Earlier I wrote about "Those who attended New Orleans [the PACA meeting on November 2003]
will remember the fireworks sparked when one art director said she
prefers using GOOGLE"to search for images and "to going to an agency, and then calling photographers directly."
At the recently held CEPIC in Prague Dagmar Fabricius of StockPhotoFinderexplained that this incident had been one of the bottom ideas to found the company.
Most people in the imaging world today are aware of an
alternative to the ever-popular Google search engine: the Google Image
Search. [...] I have seen people in my field using this tool
for a variety of functions [...]
the professional photo researcher like myself, Google's new and popular
image searching capabilities are both a hindrance and an asset when it
comes to fulfilling my client's requests. [...]
we getting excited yet? One thing that needs to be addressed, if this
is going to be the wave of the future for photography, is to put those
who need content in touch with those that have content. We need to
rethink and reevaluate the way in which images are used on the web.
Photographers who have websites need to be aware of metatags, captions,
keywords and how they are used with this new tool to maximize
Nathan Tyler, Google's technology public relations contact,
recommends that if photographers are interested in having their images
represented in Google Image Search they should evaluate their own
websites to make sure there are clear sitemaps that link to every page.
They should be easily crawled by search engines and not be behind forms
such as ID and PW requests. Frames and dynamically generated pages are
also problematic. For more information on this please refer to
www.google.com/intl/en/webmasters. I would recommend niche
photographers who have specific collections that may not interest more
generalized stock photography agencies, increase their sales by working
within these constraints. [...]
I love using Google Image Search in my research,
and I am often fascinated at where the journey can take me, from
speaking to a small group of architectural researchers in Guatemala, to
entomologists studying Daddy Long Legs in Great Britain. However, for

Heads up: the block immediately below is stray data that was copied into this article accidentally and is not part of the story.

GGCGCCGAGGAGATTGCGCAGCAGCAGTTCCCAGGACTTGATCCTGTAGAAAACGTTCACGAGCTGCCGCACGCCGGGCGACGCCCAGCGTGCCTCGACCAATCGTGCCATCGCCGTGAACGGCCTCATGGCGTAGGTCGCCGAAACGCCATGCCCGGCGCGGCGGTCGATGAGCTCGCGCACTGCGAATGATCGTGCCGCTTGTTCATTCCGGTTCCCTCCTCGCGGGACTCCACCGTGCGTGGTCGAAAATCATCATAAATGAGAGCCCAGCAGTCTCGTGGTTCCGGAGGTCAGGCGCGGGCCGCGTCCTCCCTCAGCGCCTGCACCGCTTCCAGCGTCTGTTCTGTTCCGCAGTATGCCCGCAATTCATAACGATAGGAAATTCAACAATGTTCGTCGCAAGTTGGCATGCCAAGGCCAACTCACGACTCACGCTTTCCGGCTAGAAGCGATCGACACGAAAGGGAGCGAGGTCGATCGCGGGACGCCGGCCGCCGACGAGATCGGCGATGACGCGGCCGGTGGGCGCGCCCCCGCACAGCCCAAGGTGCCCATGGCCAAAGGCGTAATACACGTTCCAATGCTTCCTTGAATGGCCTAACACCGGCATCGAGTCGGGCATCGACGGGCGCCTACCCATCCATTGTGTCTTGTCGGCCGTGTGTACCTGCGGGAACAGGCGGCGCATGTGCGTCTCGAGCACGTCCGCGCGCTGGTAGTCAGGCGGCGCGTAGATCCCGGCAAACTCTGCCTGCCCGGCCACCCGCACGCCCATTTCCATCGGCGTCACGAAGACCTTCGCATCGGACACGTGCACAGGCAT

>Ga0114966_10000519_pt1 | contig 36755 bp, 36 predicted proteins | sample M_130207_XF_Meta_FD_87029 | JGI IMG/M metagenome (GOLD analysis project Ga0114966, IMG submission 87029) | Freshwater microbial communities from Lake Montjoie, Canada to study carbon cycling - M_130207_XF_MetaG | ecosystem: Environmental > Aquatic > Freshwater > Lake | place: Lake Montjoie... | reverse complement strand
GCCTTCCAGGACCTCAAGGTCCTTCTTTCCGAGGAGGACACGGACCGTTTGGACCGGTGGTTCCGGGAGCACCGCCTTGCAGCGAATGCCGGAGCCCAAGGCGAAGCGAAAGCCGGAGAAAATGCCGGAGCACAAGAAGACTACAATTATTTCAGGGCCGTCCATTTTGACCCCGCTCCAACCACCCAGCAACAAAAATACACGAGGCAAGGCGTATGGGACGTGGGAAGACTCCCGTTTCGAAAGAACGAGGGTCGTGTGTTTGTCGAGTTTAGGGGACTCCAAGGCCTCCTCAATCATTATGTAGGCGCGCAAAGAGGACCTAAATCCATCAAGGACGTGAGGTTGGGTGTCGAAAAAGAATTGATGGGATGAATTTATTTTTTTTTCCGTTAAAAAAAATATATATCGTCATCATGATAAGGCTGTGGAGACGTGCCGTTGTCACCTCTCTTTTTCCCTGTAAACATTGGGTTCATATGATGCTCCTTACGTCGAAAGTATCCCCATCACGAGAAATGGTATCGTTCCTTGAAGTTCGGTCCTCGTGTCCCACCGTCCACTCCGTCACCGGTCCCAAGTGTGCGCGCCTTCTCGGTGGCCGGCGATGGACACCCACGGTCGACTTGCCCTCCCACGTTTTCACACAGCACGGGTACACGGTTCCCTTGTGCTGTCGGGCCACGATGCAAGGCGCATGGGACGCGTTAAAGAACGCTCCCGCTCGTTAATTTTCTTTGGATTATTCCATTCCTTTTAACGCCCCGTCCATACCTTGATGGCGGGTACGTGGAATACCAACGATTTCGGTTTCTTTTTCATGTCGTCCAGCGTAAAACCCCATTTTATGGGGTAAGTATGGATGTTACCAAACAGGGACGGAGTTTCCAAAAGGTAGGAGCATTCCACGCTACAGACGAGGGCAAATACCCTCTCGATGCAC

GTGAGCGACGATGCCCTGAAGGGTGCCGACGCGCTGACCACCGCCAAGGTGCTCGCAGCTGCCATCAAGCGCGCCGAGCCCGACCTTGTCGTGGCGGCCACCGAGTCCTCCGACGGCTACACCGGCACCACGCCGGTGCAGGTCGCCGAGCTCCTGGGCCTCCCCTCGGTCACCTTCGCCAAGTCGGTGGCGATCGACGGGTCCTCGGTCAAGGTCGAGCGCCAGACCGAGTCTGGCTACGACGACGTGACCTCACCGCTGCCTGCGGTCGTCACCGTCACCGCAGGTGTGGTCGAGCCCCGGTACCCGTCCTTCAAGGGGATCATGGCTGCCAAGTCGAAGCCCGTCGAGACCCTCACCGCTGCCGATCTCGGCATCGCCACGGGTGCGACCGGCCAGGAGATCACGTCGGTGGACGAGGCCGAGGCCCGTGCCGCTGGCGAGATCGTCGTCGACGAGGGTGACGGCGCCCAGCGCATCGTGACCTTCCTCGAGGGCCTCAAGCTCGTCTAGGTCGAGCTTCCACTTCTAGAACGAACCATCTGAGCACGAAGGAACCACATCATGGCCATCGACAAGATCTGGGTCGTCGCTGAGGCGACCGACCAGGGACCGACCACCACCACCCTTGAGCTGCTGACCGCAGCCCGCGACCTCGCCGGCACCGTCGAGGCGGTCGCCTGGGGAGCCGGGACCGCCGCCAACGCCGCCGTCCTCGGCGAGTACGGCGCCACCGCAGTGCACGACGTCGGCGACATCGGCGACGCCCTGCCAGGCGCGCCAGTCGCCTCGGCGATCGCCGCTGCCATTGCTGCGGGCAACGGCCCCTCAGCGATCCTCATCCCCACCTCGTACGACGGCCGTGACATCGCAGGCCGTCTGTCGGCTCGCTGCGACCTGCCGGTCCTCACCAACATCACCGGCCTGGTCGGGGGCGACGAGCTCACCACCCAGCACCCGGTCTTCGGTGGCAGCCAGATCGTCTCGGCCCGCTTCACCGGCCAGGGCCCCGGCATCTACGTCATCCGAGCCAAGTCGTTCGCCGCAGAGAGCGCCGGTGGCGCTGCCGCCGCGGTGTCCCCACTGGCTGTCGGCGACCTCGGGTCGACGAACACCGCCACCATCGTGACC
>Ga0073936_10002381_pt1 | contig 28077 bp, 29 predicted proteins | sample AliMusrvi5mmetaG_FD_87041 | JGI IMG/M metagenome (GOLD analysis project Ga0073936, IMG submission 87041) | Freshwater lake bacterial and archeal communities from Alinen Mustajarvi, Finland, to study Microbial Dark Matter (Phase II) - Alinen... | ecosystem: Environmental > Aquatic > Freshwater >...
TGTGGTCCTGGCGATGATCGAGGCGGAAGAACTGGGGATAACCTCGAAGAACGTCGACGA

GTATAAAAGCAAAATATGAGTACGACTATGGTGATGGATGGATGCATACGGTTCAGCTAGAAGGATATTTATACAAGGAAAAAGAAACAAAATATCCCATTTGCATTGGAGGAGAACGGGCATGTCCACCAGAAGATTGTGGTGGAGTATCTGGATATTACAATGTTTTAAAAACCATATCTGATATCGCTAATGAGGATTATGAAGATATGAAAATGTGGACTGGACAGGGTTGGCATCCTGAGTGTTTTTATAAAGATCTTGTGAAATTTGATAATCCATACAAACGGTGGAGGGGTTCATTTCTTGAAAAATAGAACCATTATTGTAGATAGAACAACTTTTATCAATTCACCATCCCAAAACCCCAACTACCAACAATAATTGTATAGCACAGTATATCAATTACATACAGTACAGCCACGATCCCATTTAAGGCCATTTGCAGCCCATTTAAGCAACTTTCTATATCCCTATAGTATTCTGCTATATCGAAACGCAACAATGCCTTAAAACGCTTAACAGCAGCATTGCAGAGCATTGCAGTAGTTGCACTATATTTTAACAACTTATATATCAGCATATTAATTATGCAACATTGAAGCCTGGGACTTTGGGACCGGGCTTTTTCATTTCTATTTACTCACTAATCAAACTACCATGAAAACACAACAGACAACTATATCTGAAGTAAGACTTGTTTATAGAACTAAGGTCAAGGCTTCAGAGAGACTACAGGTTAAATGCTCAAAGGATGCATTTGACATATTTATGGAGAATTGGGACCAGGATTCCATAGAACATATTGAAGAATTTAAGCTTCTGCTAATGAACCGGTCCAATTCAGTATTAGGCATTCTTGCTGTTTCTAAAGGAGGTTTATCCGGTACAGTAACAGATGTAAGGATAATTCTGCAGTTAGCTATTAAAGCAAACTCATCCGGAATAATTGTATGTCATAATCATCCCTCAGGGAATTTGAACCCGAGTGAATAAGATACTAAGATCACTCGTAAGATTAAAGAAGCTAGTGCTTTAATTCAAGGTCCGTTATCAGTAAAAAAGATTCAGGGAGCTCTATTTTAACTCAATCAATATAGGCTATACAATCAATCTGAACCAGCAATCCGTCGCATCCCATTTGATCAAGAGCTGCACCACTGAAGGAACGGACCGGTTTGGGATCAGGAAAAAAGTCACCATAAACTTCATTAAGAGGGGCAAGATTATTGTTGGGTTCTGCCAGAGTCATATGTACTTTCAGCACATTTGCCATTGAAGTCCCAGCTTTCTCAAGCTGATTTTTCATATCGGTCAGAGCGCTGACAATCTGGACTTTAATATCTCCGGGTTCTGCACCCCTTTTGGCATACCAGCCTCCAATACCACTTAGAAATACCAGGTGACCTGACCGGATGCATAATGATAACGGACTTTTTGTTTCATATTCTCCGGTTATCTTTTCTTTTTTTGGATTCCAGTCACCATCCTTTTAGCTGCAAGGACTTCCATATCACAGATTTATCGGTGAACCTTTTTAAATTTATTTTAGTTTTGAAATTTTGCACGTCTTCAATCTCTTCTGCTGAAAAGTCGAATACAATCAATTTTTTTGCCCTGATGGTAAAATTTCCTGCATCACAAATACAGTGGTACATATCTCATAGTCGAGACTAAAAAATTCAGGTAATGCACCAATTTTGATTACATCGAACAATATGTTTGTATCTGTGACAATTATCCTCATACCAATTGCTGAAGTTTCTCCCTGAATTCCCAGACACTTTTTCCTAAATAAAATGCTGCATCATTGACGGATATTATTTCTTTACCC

my ease in licensing these rare and specific images, and for the ease
of image creators in getting their best stuff to researchers and
buyers, we should all be working together to make the possibilities
opened up by the Google Image Search technology to work for us all.
Christina also points out that "when I get stuck finding a source, I often turn to another one
of my favorite new search methods, Google Scholar (scholar.google.com),
a search engine of scholarly journals. It can show me specific academic
articles and sources on a wide range of subject matter from social
interactions in Gibbons to fetal brain tissue implants to treat
After the launch of iStockphoto here´s another cool idea (Snap-Send-Sell) "to bridge the gap between amateur photographer and picture
As Kyle MacRae/Glasgow-based Scoopt writes, "this week sees the launch of Scoopt, the first picture agency ... set up specifically and exclusively to help amateur 'citizen reporters' sell the pics they take on their cameraphones to the media."
The website continues:
With so many of the public armed with cameraphones, real people
could be taking pictures that the press simply aren't there to catch.
There have been plenty of examples already of hobbyist photographers
taking pictures that make the front page, but cameraphones now mean so
many more people are in a position to get the scoop snap.
That's where our experience comes in. If you catch a scoop like
this, we can make sure that the right people see your picture quickly.
We will also ensure that you get a fair price for it. Sharing photos is
fun but selling a scoop can be seriously profitable. [...]
Scoopt is a media agency that has been created specifically to help
members of the public sell photographs and videos of newsworthy events
to the press. We bridge the gap between amateur photographer – and by
'amateur', we means anybody with a digital camera or a cameraphone who
just happens to be in the right place at the right time – and picture
When you send Scoopt a photo, you automatically grant us an
exclusive worldwide license to market that photo for a period of six
months. During this six-month period, you agree not to publish the
photo anywhere else. When the six months are up, the license becomes
[Update June 9, 2004: Forget it. There is no way to re-open over 300 posts and reassigning new categories to the old posts. So these new categories only work with future posts or some very important old posts which had been adjusted. Try the Google Search instead. Sorry]